The most brilliant contribution of the Jews

Rediscovering the ancient benefits of celebrating Shabbat

Tiffanyshlain image
Tiffany Shlain. Photo Credit: Marla Aumuth.

You probably thought I was going to say Katz's Deli, the polio vaccine, or Mel Brooks, right? I am going back farther and wider. 

Shabbat.

But not just the beautiful Friday night meal with family and friends. I am talking about the whole megillah , the full day of rest. One day completely off to do the things that bring you joy, connection, reflection, and a reset. 

For most of my life I thought that was just reserved for observant Jews--not me--so I felt like I couldn't engage with it. But after a period of dramatic events in my life--when my father died and my daughter was born within days of each other--I knew I needed to go deeper. 

I needed to create time and space for myself and my family, to think and be in an uninterrupted way. So, we started unplugging from sundown to sundown each Shabbat. We've been doing it now every week for 13 years. We call it our "Tech Shabbat." Going 24/6 in our 24/7 world has been the single most transformative practice I have ever done. 

If you're thinking you could never be without your phone/iPad/TV/laptop for 24 hours, I'm here to say you absolutely can. And once you do, it will be something you look forward to every week. I promise. 

To help people get there, we recently partnered with OneTable to create "Permission to Unplug," a 4-week program that walks Jewish Millennials and GenZs through the joys of going screen-free.  It's been fantastic seeing how much of a difference even a small reduction in screen time is making in people's lives.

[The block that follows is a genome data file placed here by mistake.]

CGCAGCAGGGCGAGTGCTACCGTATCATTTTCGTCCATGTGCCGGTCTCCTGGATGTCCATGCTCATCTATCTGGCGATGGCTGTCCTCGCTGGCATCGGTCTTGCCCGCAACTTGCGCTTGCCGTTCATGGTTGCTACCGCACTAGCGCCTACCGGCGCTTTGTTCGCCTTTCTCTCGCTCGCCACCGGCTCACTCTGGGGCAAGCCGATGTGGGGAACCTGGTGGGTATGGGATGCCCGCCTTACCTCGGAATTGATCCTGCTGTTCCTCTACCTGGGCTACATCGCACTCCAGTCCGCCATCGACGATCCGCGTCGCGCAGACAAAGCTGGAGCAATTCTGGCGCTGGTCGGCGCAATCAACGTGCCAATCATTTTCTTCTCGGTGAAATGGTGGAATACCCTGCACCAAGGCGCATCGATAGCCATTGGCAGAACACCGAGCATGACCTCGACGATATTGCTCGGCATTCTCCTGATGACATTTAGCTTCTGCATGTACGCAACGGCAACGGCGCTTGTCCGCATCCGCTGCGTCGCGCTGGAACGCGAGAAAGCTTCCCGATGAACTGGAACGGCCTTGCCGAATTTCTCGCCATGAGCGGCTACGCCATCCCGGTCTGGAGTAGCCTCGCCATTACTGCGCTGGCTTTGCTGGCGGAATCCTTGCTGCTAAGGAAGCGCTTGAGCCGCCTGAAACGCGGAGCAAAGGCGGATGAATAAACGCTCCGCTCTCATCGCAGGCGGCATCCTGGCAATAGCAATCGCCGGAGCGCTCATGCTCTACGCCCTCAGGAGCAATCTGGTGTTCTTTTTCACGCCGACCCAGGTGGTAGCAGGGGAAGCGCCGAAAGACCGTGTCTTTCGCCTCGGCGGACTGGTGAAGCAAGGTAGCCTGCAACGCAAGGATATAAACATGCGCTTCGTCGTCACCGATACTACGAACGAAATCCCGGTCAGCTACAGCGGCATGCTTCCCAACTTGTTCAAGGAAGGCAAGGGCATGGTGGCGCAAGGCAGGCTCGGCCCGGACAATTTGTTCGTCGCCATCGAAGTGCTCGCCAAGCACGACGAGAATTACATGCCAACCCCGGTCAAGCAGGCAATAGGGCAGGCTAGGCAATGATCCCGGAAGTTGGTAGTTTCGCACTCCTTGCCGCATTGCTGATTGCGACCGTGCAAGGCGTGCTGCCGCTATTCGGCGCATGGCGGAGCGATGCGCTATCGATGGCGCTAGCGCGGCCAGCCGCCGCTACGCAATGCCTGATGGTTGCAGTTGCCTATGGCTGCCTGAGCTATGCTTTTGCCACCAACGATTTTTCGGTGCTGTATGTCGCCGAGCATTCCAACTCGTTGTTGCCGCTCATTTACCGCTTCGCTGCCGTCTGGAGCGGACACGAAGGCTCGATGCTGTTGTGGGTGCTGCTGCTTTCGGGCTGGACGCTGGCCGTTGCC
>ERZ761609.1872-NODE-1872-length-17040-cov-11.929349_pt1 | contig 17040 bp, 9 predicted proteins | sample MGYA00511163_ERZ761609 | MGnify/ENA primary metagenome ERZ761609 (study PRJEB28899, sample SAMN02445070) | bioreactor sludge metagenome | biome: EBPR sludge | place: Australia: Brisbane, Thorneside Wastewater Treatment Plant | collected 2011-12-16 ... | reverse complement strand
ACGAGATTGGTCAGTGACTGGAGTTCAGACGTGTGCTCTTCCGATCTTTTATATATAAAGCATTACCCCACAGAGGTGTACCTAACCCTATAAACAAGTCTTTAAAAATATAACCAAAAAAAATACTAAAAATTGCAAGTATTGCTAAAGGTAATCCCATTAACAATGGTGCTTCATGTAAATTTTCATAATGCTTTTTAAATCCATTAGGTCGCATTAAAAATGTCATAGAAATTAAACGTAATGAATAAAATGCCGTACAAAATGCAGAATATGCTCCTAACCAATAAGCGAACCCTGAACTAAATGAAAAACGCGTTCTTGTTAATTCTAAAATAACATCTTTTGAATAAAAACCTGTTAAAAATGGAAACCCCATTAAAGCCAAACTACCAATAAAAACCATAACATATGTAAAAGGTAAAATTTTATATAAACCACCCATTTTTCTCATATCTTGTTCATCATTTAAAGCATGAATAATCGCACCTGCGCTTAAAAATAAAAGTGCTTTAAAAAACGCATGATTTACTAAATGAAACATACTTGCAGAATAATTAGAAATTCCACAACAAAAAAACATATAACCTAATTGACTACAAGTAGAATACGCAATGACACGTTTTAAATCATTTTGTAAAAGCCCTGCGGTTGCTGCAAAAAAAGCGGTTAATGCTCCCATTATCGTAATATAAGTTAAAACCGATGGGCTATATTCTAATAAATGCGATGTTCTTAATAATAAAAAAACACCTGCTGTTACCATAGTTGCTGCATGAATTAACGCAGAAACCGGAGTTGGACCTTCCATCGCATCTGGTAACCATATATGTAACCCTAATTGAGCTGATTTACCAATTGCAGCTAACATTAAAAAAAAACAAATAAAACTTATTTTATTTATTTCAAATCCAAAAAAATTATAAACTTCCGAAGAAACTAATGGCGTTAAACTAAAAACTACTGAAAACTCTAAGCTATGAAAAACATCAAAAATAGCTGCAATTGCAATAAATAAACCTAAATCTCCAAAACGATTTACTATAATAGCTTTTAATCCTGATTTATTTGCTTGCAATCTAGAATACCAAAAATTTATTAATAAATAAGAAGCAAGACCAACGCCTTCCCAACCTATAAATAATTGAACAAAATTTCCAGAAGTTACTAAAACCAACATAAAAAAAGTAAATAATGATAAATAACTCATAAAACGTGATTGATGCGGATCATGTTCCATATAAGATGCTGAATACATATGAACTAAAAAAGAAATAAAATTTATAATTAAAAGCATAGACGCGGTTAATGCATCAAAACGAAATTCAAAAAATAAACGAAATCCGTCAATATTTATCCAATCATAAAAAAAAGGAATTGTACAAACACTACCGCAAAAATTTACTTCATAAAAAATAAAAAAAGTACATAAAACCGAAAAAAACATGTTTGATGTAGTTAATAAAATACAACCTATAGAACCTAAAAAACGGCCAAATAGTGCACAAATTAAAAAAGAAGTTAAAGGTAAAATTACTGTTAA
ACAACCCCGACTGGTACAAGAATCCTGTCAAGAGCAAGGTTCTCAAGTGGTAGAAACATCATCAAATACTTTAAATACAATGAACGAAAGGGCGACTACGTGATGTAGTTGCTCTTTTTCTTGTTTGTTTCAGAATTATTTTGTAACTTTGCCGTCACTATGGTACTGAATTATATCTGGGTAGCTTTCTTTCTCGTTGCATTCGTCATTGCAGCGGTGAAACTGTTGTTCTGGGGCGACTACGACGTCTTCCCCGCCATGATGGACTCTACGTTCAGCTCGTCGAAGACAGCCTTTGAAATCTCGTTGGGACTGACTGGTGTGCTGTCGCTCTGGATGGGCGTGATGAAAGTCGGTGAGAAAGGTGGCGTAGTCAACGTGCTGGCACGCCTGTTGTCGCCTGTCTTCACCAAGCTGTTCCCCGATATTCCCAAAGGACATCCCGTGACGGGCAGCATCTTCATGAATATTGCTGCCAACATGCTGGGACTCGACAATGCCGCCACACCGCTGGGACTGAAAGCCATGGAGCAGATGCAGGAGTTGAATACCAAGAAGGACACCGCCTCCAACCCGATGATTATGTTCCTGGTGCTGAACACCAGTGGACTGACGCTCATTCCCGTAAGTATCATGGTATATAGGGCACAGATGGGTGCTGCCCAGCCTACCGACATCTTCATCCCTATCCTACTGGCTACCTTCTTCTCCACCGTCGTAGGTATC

We've also been doing a similar program for companies, "The Future of Work and Wellbeing: Creating a Flourishing Hybrid/Remote Workplace." We need our weekends back without work, social media, texts, and emails. It's invigorating to bring the idea of Shabbat into corporate America. Several companies working with us have already implemented these practices, which is invigorating. 

My hope is that as many people as possible experience the benefits of what I truly believe is the most brilliant contribution of the Jews. Who knew it would be that much more critical, 3,000 years later?

Here are some of the benefits of unplugging regularly:

1. You'll feel better.

    When you spend less time on screens, you spend more time outside, do more physical activity, and get more sleep, all of which translates to better health. Spending less time on your phone also reduces the chances of developing repetitive stress injuries like "text neck." 

    2. You'll be less anxious.

    A recent study showed "both liking others' content and clicking links significantly predicted a subsequent reduction in self-reported physical health, mental health, and life satisfaction." Staying offline--off social media especially--makes you feel more optimistic and satisfied with your life.

    3. You'll have better relationships.

    Research done by Sara Konrath suggests that smartphone use correlates to decreased empathy. When you're not on your phone all of the time, you can pay attention to the people you actually care about. 

    4. You'll form healthier habits.

    Screens can be just as addictive as narcotics, and can affect the brain in some similar ways. If you feel like you're hooked on your phone, it's because you are. Unplugging once a week helps break these patterns.

    5. You'll be more focused.

    Research has shown that just having a phone nearby--even if it's not yours, and even if it's switched off--makes you less focused.

    6. You'll get more done.

    Research suggests working fewer hours can actually increase productivity. Companies that offer 32-hour workweeks, or six-hour workdays, report both increased productivity and employee satisfaction. 

    Tiffany Shlain is an Emmy-nominated filmmaker, founder of the Webby Awards, and author of the national bestselling book 24/6: Giving Up Screens One Day a Week to Get More Time, Creativity, and Connection. Visittiffanyshlain.comand follow her on Twitter, Instagram, and Facebook.  

    OneTable receives an annual allocation from JUF for its work in Chicago.  

     


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